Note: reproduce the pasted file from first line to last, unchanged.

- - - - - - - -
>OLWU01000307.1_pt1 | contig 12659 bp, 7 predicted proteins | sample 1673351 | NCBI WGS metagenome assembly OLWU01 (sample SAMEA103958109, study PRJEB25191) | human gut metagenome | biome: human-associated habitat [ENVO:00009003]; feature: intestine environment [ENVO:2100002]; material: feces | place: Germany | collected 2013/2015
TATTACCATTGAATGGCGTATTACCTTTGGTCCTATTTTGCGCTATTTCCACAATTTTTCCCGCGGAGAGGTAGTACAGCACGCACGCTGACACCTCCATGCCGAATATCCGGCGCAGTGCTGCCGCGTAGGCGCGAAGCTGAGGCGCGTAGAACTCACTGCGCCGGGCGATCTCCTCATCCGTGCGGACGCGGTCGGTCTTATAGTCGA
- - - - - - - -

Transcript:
>OLWU01000307.1_pt1 | contig 12659 bp, 7 predicted proteins | sample 1673351 | NCBI WGS metagenome assembly OLWU01 (sample SAMEA103958109, study PRJEB25191) | human gut metagenome | biome: human-associated habitat [ENVO:00009003]; feature: intestine environment [ENVO:2100002]; material: feces | place: Germany | collected 2013/2015
TATTACCATTGAATGGCGTATTACCTTTGGTCCTATTTTGCGCTATTTCCACAATTTTTCCCGCGGAGAGGTAGTACAGCACGCACGCTGACACCTCCATGCCGAATATCCGGCGCAGTGCTGCCGCGTAGGCGCGAAGCTGAGGCGCGTAGAACTCACTGCGCCGGGCGATCTCCTCATCCGTGCGGACGCGGTCGGTCTTATAGTCGA